Senate Republican President Pro Tempore Len Fasano (R-North Haven) released the following statement regarding the governor's revised executive order:
"The governor’s executive order shows that he mistakes the governorship for a dictatorship. His order flies in the face of the recent Superior Court ruling on education funding and violates state law. Our state is in a devastating situation today because the governor has driven our state down a road full of potholes for the past six years. Now that the state is broke, instead of uniting our state to pursue serious structural changes, he is threatening a unilateral decision that violates the judge’s orders to bring fairness to education funding and is outright illegal. It will also guarantee massive property tax increases. Yet he is blaming the legislature for a problem that was years in the making under his watch and caused by his failures."Instead of adopting a fair education funding formula, Governor Malloy’s executive order exacerbates the very same education funding system deemed unconstitutional by the Connecticut Superior Court. By ignoring the need to follow a formula that fairly weighs a variety of factors our state is continuing to follow a system that is unpredictable and based entirely on the decisions of those in power, and not on the true need in towns and cities across the state. Connecticut needs a new education funding formula that distributes funding to towns based on factors including need, poverty, wealth, population, and number of English language learners, as the Senate Republicans proposed in our budget. But what the governor is doing, arbitrarily shifting funding to only a few school districts and stripping core funding that children across our state are relying on, is not what the judge ordered – nor is it in the best interest of our students.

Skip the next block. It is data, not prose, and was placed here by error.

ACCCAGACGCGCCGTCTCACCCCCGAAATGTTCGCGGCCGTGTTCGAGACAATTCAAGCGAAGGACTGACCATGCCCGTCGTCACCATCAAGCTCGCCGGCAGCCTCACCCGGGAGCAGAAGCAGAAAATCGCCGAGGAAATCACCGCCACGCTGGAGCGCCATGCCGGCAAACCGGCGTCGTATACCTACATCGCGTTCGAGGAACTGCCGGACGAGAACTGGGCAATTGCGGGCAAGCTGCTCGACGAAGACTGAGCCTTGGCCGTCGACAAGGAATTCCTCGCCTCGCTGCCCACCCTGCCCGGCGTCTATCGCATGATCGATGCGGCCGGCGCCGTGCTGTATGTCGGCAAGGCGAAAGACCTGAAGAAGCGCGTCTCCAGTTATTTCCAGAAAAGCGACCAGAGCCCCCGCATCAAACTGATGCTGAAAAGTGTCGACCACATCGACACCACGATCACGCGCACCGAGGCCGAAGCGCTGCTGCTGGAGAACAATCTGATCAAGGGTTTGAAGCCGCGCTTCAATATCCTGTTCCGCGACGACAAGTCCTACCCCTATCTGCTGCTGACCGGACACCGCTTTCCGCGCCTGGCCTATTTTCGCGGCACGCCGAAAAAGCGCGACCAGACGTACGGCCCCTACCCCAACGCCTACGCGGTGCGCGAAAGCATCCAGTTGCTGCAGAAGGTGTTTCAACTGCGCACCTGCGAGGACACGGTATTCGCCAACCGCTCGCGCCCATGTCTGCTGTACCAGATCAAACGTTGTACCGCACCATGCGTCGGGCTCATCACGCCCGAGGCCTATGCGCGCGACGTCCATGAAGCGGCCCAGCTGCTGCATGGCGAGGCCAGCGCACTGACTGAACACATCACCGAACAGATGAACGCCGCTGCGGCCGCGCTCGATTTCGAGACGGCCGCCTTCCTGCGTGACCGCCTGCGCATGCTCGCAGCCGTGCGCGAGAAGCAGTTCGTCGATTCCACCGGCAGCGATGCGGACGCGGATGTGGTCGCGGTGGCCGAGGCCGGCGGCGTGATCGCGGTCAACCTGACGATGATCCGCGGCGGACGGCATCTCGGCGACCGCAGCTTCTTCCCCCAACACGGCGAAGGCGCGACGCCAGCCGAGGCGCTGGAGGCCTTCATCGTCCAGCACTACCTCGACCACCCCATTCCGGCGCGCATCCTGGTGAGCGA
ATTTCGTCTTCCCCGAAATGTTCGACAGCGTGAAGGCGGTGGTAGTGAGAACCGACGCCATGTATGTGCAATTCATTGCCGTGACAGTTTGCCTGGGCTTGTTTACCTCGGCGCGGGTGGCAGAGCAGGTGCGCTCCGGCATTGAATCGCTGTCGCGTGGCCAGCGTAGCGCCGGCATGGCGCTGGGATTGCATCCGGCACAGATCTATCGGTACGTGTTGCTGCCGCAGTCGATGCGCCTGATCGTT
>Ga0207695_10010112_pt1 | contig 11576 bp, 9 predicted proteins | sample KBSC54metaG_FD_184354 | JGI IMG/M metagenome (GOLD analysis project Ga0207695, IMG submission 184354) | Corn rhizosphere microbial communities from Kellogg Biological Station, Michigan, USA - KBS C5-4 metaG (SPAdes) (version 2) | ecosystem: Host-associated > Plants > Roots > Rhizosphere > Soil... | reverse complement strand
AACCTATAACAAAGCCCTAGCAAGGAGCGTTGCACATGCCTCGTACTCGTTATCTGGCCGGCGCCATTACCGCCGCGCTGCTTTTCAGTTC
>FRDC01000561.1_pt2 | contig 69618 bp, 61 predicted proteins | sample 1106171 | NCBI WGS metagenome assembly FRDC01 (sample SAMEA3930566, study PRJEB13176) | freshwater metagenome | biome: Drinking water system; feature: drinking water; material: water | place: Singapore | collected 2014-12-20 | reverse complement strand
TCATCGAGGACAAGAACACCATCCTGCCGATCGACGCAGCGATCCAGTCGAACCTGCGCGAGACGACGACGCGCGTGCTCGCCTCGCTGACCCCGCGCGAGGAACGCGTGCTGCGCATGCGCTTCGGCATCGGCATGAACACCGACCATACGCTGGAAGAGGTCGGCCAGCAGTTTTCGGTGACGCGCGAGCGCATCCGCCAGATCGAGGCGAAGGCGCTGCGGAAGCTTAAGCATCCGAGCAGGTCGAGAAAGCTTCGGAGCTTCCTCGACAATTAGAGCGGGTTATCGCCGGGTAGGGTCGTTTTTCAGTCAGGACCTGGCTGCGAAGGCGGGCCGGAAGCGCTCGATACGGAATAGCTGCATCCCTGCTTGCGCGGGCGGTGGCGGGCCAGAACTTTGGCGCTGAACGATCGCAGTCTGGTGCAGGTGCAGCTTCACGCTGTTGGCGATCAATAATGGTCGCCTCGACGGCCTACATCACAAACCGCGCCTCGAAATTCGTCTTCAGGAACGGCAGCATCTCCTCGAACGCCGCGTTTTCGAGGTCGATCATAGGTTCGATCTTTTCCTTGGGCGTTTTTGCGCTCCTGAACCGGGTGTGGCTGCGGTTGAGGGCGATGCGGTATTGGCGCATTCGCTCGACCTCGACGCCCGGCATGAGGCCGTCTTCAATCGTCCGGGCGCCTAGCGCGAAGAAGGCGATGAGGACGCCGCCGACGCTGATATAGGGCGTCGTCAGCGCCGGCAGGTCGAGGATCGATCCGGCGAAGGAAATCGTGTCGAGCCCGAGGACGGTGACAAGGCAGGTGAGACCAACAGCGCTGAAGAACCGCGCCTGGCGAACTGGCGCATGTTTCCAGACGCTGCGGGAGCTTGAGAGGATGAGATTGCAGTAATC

"In addition, the governor’s order is illegal. He is exceeding his executive authority in two ways. First, he is violating Connecticut law by reducing the excess cost grant defined in statute for special education. Second, he is making a unilateral decision to withhold MRSA grants and change the car tax cap. These are all items that require legislative approval under state law.
"Now that the governor has secured approval for his labor deal, which protects the upper echelon of union leaders, he is showing his true colors and pushing the remaining financial burdens onto our schools and children. The Senate Republicans alternative budget would have implemented structural changes to state employee benefits resulting in $340 million in more savings than the governor’s labor deal in the first two years. That is money that could have gone to protect our schools. But the opportunity for that savings was ignored and rejected by Democrats when they approved the governor’s labor deal, locking in the state at the expense of our towns, cities, children and most vulnerable.
“Republicans have provided alternative budgets that protect towns and cities, that preserve and fairly distribute education funding, and that provide predictability. Republicans have done everything in our power to move the ball forward, but our efforts to even get Democrats to call our budgets for a vote were denied. If Democrats cannot support our ideas, it’s time they share their own complete plan to counter the governor’s devastating approach.”